At the very least, “Heaven’s Gate” is gorgeous, and up there with the most beautifully photographed films of all time thanks to the work of cinematographer Vilmos Zsigmond (who apparently Cimino pushed relentlessly). Visual accuracy was Cimino’s chief obsession, and according to Giulia D’Agnolo Vallan's "Heaven’s Gate: Western Promises" essay in the Criterion DVD, the director “painstakingly constructed his film according to photographs from the time.” As Vallan notes, Zsigmond “devised dark, often smoky interiors pierced by outside light, alternating with huge sets of bustling streets and beautiful, wide vistas.” The result is an amber hue that looks like a stunning photograph from the late 1800s. But the most iconic photograph of "Heaven’s Gate" – Kris Kristofferson bathed in shadow and light -- was actually taken by the film's producer Joann Carelli. Even more interesting, Cimino was actually standing in the shot on set and he was later airbrushed out of the image for what became the final poster. Check it out above.
Even More “Did You Know?” Trivia, Legend, Lore & More
Bach’s ‘Final Cut’ is obviously the authority on “Heaven’s Gate,” and you should read it if you haven’t already. It heavily implies that United Artists seriously considered firing Cimino when production ran out of control and they had Norman Jewison ("In the Heat of the Night," "Fiddler on the Roof") in mind to take over. According to the book, Jewison was even asked if he’d be interested, but rejected the offer. It’s also been rumored that David Lean was approached to take over as Cimino’s rushes were described to many as if “David Lean had made a western.”
- The book tracks Cimino’s almost outlandish, out-of-control perfectionism. “There is always that need to feel that you’re doing your possible best,” Cimino said in a 1982 Cahiers Du Cinema interview when asked about his “obsessiveness.” “On a certain level, this is what the creator feels, whether he is a maker of furniture or a maker of arms: it is the feeling of all who work with their hands. Even the details of a rifle, which are nothing but mechanical, if they are made carefully, with attention, become beautiful, satisfying.”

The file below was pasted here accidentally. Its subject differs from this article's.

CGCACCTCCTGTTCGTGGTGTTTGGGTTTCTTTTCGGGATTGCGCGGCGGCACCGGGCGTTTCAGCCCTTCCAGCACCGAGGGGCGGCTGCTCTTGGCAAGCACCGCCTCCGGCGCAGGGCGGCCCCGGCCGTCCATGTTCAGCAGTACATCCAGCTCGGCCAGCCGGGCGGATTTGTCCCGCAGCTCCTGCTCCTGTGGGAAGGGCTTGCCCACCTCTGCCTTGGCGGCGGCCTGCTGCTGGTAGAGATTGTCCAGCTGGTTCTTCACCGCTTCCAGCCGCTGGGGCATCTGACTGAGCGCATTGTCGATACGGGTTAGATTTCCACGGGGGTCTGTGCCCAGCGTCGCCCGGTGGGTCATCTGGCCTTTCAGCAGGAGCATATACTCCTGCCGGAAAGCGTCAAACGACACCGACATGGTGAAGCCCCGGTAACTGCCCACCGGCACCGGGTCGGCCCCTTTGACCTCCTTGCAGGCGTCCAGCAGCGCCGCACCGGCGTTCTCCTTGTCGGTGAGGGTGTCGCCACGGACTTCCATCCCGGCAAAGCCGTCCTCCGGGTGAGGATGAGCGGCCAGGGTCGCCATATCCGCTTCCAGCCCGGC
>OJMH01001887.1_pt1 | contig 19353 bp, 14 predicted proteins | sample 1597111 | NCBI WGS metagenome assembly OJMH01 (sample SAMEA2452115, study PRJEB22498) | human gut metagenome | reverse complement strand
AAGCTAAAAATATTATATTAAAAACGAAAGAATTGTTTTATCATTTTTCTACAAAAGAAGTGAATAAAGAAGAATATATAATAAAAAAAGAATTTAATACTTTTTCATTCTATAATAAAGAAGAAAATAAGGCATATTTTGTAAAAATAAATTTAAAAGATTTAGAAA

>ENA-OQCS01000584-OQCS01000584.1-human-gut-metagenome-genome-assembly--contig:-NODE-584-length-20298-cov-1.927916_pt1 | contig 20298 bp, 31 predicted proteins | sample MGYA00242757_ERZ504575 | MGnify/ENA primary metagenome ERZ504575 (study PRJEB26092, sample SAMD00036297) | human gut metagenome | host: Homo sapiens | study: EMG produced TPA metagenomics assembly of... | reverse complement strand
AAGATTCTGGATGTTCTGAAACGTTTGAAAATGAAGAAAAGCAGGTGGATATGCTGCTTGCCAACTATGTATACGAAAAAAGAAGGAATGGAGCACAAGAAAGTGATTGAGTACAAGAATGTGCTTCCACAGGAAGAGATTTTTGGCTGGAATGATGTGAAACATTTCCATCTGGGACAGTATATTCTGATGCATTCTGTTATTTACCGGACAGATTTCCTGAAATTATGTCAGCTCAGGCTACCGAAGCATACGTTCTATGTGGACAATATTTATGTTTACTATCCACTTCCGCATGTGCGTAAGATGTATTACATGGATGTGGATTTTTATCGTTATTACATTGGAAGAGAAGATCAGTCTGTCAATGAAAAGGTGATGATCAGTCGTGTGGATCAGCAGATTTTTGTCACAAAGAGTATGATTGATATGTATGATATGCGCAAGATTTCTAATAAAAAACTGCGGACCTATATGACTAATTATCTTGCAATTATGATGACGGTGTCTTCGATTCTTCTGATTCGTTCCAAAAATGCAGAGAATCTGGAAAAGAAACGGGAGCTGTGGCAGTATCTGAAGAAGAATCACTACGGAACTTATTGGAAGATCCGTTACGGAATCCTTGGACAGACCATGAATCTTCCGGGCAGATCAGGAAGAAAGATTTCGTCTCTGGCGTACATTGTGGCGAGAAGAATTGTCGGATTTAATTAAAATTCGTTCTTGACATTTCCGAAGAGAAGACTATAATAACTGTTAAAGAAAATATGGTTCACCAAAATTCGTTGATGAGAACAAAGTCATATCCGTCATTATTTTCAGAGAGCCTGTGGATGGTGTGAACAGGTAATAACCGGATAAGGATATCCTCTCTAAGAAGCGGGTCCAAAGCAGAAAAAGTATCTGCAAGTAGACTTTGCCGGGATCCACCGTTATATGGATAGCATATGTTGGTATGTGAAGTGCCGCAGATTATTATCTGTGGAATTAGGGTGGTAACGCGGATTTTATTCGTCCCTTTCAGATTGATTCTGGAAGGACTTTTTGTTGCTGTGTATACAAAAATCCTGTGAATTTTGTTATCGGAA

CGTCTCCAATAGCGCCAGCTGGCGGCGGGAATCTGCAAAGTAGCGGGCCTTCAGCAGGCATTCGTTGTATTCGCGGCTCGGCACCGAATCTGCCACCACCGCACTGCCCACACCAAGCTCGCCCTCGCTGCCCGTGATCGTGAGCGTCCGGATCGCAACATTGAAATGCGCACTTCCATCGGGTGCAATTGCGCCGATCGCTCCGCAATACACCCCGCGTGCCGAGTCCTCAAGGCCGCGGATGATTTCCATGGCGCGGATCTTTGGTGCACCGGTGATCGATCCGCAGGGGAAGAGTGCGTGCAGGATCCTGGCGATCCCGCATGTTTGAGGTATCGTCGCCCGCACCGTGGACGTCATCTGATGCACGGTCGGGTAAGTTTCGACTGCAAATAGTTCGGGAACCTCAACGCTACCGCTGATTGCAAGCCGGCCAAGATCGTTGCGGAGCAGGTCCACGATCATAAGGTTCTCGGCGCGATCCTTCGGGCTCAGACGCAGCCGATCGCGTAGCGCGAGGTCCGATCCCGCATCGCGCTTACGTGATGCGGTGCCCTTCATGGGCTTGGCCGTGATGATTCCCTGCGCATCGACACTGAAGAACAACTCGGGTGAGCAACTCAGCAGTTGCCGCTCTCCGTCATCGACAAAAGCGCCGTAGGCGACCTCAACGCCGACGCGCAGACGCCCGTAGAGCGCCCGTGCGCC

And obviously more than one person posited that the success of "The Deer Hunter" -- which won 5 Oscars including Best Picture, Best Director, Best Editing, Sound and Supporting Actor (Christopher Walken) – was to blame for Cimino’s ridiculous fastidious and obsessive demands. It resulted in "Heaven's Gate" being five days behind schedule on the sixth day of shooting, with skyrocketing expenditures because of Cimino’s insistence on detailed realism. The director would reportedly shoot up to 50 takes of everything and would even delay filming until a cloud that he liked rolled into the frame. Much of this is possibly exaggeration, but ‘Final Cut’ does discuss an example where the space between buildings on two sides of a street constructed for the film didn’t look right and Cimino spent $1.2 million to tear them down and rebuild them to his specifications.
- According to legend, Cimino kept an armed security guard posted outside the editing room during postproduction to keep United Artists executives from interrupting him. This is probably bullshit, but it’s fun to imagine. Bach’s book says that at one point, Cimino previewed a work print for executives at United Artists that reportedly ran five hours and twenty-five minutes.
- According to the book, Cimino shot more than 1.3 million feet (almost 220 hours) of footage, which cost approximately $200,000 per day. The myth is that Cimino had expressed his wish to surpass Francis Ford Coppola's mark of shooting one million feet of footage for “Apocalypse Now.” Who knows if that’s actually true, but it makes for good copy.
- John Wayne was offered the lead in the 1970s, several years before it was made. Ironically, Wayne, struggling with cancer at the time, was the actor who presented Cimino with the Best Picture prize at the 1979 Oscars for "The Deer Hunter."
- Sam Peckinpah was approached to do some second-unit photography on the final battle sequences. The producers, however, didn't know he had recently suffered a heart attack and was unfit to do so. Friends with the film’s property master, Robert J. Visciglia Sr., he apparently visited the set for a few days regardless.
- At the time of its release, "Heaven's Gate" entered the record book as biggest and most expensive Hollywood flop ever. Hence its notoriety to this day. Its colossal box-office failure resulted in United Artists folding and being sold off to MGM. [Photos Courtesy of the Criterion Collection] -- with additional notes by Rodrigo Perez
Here's the Criterion's 3 Reasons To See "Heaven's Gate" video piece.